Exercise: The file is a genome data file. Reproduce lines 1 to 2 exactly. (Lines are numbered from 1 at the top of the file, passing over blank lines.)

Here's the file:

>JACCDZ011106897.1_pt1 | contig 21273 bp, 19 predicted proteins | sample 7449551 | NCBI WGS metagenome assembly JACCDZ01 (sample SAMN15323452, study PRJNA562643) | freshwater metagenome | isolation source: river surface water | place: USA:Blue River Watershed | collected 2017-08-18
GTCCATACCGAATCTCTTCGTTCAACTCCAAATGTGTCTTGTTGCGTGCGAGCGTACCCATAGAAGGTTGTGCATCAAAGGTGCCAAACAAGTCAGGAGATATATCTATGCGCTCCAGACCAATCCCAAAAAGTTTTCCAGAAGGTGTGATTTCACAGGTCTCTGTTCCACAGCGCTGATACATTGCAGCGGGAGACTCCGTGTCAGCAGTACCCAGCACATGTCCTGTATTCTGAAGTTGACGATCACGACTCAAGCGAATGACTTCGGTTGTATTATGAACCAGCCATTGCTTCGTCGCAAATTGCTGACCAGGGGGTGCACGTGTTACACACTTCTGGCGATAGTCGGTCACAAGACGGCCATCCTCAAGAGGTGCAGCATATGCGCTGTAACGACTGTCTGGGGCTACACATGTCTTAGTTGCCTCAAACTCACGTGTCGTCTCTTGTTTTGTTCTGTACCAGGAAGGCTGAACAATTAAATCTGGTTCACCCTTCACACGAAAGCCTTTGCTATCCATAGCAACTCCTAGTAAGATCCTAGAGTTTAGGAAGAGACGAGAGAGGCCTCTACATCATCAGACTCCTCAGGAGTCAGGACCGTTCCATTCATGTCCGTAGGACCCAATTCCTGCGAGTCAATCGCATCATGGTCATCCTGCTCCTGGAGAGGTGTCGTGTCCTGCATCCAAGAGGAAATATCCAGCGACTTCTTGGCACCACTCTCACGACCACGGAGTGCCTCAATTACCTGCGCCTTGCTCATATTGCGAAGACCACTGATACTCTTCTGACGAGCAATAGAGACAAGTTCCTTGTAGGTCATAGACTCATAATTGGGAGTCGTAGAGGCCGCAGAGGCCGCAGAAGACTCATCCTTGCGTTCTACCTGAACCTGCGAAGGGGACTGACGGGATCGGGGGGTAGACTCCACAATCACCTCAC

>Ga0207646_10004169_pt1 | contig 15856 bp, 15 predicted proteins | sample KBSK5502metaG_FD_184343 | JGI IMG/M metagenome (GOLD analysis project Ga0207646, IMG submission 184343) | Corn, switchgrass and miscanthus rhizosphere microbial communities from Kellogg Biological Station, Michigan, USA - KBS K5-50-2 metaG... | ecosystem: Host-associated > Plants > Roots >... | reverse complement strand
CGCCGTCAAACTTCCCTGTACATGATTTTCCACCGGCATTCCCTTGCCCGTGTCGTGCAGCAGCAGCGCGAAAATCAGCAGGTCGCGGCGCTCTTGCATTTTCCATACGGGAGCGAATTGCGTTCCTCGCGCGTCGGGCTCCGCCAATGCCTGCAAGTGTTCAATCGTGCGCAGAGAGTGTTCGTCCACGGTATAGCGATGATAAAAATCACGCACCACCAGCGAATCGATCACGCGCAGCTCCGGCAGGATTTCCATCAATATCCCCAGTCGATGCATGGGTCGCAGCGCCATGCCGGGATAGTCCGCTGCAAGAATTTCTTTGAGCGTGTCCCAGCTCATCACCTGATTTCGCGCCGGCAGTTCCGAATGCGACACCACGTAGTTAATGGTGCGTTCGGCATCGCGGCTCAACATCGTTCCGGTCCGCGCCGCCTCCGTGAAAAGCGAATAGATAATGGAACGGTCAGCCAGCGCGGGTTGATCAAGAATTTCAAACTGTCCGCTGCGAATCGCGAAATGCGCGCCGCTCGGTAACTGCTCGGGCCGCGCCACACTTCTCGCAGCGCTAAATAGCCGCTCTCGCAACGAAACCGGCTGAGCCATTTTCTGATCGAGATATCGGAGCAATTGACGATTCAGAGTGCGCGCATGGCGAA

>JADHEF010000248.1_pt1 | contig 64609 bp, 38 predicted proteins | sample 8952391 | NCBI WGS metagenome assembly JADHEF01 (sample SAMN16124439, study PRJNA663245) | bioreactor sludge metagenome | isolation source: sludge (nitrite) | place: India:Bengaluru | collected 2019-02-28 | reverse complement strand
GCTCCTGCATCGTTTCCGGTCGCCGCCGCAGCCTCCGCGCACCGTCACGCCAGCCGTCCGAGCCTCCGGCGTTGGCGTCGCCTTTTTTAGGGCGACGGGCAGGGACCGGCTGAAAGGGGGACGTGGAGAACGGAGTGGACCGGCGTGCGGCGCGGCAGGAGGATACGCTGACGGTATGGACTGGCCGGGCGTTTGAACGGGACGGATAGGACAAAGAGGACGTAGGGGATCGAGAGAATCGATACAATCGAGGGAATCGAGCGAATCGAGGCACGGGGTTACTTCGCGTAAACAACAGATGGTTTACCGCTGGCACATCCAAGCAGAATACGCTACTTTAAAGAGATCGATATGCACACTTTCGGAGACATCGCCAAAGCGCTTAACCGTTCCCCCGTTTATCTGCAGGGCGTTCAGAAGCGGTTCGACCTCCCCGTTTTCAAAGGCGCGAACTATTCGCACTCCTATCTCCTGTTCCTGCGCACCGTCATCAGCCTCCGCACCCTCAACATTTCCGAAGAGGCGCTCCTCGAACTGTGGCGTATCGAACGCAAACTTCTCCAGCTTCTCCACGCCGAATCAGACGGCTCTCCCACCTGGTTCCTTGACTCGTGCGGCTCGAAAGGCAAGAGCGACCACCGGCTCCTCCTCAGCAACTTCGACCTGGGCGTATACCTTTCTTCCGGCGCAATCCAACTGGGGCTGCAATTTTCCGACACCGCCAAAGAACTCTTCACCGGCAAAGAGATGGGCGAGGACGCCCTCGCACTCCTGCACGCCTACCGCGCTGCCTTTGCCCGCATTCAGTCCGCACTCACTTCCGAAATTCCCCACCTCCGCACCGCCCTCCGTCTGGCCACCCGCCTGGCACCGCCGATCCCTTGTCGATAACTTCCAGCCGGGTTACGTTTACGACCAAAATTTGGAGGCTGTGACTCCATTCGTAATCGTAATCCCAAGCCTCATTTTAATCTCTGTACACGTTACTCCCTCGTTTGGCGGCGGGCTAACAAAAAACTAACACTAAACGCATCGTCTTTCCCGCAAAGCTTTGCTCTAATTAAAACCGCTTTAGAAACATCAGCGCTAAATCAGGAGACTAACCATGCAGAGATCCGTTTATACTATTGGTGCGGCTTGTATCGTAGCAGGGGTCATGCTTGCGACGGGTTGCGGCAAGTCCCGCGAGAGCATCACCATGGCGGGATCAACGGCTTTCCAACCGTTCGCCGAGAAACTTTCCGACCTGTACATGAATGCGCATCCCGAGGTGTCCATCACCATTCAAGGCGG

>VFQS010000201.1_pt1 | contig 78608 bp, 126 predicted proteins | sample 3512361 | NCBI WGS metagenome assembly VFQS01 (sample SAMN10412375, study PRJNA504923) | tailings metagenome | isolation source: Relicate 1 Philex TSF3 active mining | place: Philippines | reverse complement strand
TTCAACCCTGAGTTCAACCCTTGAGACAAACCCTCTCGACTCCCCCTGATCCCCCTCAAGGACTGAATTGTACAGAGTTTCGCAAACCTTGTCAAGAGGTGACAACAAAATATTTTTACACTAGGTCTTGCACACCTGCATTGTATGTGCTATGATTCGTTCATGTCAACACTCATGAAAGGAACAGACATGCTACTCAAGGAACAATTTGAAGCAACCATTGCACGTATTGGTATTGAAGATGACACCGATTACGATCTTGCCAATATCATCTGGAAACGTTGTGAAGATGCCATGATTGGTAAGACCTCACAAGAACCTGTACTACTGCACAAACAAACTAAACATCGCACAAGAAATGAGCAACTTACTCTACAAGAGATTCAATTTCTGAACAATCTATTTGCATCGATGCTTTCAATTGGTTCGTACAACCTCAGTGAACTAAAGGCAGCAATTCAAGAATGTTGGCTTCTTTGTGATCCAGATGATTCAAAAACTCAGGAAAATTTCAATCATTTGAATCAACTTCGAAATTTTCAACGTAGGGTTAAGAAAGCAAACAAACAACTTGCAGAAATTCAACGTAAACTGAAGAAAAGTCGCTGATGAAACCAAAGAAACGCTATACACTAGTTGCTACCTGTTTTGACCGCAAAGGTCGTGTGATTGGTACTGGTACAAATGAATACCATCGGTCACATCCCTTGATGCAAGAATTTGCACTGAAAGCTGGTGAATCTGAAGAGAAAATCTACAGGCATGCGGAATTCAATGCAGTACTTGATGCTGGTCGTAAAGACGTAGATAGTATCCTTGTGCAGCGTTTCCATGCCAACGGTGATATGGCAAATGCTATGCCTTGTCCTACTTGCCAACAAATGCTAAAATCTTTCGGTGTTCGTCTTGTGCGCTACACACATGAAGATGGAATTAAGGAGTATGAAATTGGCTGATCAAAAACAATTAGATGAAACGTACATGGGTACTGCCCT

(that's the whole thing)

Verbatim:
>JACCDZ011106897.1_pt1 | contig 21273 bp, 19 predicted proteins | sample 7449551 | NCBI WGS metagenome assembly JACCDZ01 (sample SAMN15323452, study PRJNA562643) | freshwater metagenome | isolation source: river surface water | place: USA:Blue River Watershed | collected 2017-08-18
GTCCATACCGAATCTCTTCGTTCAACTCCAAATGTGTCTTGTTGCGTGCGAGCGTACCCATAGAAGGTTGTGCATCAAAGGTGCCAAACAAGTCAGGAGATATATCTATGCGCTCCAGACCAATCCCAAAAAGTTTTCCAGAAGGTGTGATTTCACAGGTCTCTGTTCCACAGCGCTGATACATTGCAGCGGGAGACTCCGTGTCAGCAGTACCCAGCACATGTCCTGTATTCTGAAGTTGACGATCACGACTCAAGCGAATGACTTCGGTTGTATTATGAACCAGCCATTGCTTCGTCGCAAATTGCTGACCAGGGGGTGCACGTGTTACACACTTCTGGCGATAGTCGGTCACAAGACGGCCATCCTCAAGAGGTGCAGCATATGCGCTGTAACGACTGTCTGGGGCTACACATGTCTTAGTTGCCTCAAACTCACGTGTCGTCTCTTGTTTTGTTCTGTACCAGGAAGGCTGAACAATTAAATCTGGTTCACCCTTCACACGAAAGCCTTTGCTATCCATAGCAACTCCTAGTAAGATCCTAGAGTTTAGGAAGAGACGAGAGAGGCCTCTACATCATCAGACTCCTCAGGAGTCAGGACCGTTCCATTCATGTCCGTAGGACCCAATTCCTGCGAGTCAATCGCATCATGGTCATCCTGCTCCTGGAGAGGTGTCGTGTCCTGCATCCAAGAGGAAATATCCAGCGACTTCTTGGCACCACTCTCACGACCACGGAGTGCCTCAATTACCTGCGCCTTGCTCATATTGCGAAGACCACTGATACTCTTCTGACGAGCAATAGAGACAAGTTCCTTGTAGGTCATAGACTCATAATTGGGAGTCGTAGAGGCCGCAGAGGCCGCAGAAGACTCATCCTTGCGTTCTACCTGAACCTGCGAAGGGGACTGACGGGATCGGGGGGTAGACTCCACAATCACCTCAC